Louis Menand at The New Yorker:
Robert Kennedy is one of the great what-ifs of American political history. In 1968, he was just forty-three years old. He had the most glamorous name in politics; he wore the mantle of martyrdom; and he had transformed himself from a calculating infighter—he had managed his brother’s Presidential campaign, in 1960, and served as his Attorney General after the election—into a kind of existentialist messiah. At the 1964 Democratic National Convention, in Atlantic City, he had received a twenty-two-minute standing ovation just by appearing at the lectern.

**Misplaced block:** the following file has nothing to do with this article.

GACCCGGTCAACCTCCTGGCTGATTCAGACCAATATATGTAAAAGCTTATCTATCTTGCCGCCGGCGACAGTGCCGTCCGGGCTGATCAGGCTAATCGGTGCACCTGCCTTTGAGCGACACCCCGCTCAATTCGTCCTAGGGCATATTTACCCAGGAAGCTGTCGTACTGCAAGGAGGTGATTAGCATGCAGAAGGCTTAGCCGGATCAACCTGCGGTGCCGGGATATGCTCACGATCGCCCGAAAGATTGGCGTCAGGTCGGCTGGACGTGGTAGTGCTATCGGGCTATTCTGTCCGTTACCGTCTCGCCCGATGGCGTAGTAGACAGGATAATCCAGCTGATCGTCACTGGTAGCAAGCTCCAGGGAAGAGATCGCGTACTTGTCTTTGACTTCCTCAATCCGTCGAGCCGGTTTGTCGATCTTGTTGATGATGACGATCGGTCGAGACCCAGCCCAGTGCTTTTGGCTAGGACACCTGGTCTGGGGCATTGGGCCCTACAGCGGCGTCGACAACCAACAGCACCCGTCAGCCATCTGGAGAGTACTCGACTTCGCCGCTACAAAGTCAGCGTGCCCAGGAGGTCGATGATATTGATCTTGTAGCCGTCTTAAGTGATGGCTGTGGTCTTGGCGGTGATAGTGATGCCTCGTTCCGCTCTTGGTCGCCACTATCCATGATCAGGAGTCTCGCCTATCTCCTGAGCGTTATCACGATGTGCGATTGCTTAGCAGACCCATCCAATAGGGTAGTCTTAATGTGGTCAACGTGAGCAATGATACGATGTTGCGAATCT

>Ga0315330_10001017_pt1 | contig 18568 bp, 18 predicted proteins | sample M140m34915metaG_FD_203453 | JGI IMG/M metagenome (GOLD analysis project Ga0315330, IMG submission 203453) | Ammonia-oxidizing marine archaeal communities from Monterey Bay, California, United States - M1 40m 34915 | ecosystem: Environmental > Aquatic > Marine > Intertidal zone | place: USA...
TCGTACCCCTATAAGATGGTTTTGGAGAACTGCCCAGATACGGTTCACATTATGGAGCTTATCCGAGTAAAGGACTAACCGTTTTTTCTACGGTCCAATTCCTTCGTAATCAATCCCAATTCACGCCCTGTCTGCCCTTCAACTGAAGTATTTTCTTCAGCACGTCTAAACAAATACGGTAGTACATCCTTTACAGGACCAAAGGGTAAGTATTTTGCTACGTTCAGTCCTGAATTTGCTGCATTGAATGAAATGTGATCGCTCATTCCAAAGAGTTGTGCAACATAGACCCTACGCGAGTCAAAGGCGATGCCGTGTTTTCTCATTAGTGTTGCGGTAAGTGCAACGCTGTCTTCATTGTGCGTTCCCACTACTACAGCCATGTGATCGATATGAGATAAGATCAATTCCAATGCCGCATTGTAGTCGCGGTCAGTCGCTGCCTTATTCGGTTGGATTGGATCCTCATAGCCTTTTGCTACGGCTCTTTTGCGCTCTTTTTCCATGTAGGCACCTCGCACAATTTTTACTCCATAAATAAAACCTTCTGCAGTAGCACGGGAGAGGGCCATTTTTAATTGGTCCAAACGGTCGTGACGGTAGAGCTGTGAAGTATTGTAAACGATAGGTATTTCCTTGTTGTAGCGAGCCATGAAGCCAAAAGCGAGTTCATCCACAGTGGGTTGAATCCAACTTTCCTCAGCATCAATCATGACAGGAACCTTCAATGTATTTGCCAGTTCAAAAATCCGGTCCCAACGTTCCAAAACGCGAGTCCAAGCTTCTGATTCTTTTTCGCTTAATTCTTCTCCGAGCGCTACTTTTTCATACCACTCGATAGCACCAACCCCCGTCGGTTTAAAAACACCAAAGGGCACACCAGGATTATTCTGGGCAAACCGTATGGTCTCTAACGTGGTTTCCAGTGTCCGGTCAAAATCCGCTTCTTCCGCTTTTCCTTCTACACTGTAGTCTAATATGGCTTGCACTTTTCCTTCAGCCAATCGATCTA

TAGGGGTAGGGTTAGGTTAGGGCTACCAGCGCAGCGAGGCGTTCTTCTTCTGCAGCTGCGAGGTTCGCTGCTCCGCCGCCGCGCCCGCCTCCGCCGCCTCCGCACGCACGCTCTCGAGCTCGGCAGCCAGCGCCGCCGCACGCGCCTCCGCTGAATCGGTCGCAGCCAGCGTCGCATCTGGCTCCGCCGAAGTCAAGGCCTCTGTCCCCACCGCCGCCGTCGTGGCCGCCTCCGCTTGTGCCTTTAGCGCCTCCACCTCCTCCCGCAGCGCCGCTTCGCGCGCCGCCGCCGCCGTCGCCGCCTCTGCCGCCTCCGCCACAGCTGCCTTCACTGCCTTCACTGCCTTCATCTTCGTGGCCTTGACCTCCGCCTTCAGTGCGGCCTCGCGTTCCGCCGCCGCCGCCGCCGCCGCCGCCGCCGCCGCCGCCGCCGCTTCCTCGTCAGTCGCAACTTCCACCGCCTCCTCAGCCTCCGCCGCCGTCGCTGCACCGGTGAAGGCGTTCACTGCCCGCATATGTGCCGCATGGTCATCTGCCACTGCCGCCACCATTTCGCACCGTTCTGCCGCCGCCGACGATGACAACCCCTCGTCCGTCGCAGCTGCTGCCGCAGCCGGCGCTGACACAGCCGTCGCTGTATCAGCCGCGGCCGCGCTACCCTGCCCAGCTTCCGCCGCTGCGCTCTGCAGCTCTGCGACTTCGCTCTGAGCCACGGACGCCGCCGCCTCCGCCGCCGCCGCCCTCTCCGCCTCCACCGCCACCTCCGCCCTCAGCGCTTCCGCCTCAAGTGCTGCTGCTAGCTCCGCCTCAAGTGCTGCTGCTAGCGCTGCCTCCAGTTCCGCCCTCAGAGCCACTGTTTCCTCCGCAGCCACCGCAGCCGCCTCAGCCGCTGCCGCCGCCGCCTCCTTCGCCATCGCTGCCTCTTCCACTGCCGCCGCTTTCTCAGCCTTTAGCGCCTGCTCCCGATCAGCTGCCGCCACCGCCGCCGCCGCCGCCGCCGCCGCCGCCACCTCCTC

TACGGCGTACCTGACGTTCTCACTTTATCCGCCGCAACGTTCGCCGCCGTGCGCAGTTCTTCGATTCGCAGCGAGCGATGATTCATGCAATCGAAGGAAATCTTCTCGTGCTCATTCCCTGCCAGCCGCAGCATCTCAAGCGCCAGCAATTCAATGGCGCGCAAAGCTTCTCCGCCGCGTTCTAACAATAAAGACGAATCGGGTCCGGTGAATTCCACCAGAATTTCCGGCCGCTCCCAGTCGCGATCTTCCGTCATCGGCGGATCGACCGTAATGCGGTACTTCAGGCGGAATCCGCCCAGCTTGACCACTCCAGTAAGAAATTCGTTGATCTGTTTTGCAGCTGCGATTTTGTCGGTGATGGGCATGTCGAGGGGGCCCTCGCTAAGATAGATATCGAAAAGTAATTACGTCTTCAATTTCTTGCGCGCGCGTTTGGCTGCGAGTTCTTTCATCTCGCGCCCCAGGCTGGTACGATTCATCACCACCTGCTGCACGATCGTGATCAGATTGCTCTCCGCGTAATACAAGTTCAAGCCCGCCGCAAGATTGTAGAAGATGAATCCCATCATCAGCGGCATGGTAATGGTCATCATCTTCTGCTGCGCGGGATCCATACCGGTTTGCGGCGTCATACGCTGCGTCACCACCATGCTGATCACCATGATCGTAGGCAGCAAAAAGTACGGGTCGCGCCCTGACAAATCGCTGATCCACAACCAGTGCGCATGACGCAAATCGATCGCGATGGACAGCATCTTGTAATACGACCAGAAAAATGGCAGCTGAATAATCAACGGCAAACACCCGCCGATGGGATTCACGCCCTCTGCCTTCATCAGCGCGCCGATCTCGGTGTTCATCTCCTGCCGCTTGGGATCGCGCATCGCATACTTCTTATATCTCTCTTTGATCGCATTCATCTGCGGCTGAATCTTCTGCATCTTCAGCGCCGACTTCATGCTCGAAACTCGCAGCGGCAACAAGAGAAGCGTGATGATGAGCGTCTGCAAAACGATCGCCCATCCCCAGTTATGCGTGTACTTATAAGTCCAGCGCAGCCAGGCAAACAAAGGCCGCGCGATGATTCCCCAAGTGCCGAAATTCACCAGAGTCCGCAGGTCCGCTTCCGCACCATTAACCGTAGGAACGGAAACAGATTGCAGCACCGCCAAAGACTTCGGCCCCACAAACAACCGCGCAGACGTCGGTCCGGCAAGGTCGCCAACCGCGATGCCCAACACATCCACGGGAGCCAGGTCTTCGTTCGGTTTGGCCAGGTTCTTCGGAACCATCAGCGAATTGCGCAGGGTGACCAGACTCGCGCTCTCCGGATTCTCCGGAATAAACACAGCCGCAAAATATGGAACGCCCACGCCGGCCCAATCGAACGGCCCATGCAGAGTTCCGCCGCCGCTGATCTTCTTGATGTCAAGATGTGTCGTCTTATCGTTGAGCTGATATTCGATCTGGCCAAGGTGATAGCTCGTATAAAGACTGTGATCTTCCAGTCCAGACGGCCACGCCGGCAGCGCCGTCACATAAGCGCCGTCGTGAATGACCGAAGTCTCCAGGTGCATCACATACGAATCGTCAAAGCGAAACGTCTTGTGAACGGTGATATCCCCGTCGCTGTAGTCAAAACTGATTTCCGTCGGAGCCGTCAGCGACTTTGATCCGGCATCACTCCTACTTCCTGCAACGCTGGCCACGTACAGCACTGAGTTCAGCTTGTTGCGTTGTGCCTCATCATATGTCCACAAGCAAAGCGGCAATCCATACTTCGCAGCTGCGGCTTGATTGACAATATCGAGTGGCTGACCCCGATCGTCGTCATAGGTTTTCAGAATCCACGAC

There was a rawness in Kennedy’s face and voice that seemed to match the national mood. He was the personification of the country’s pain over its fallen leader. And he had the ability to reflect back whatever voters projected onto him. He seemed to combine youth with experience, intellect with heart, street sense with vision. He was a hero to Chicano grape pickers, to inner-city African-Americans, to union workers. He was a man of the times when the times they were a-changin’. Kennedy had haters. Having haters is part of the job of being a messiah. But he was salvific. He could rouse audiences to a frenzy and he could make hardened politicos weep. People thought that he could go to the Convention and steal the nomination from Johnson. People thought that he could beat Nixon.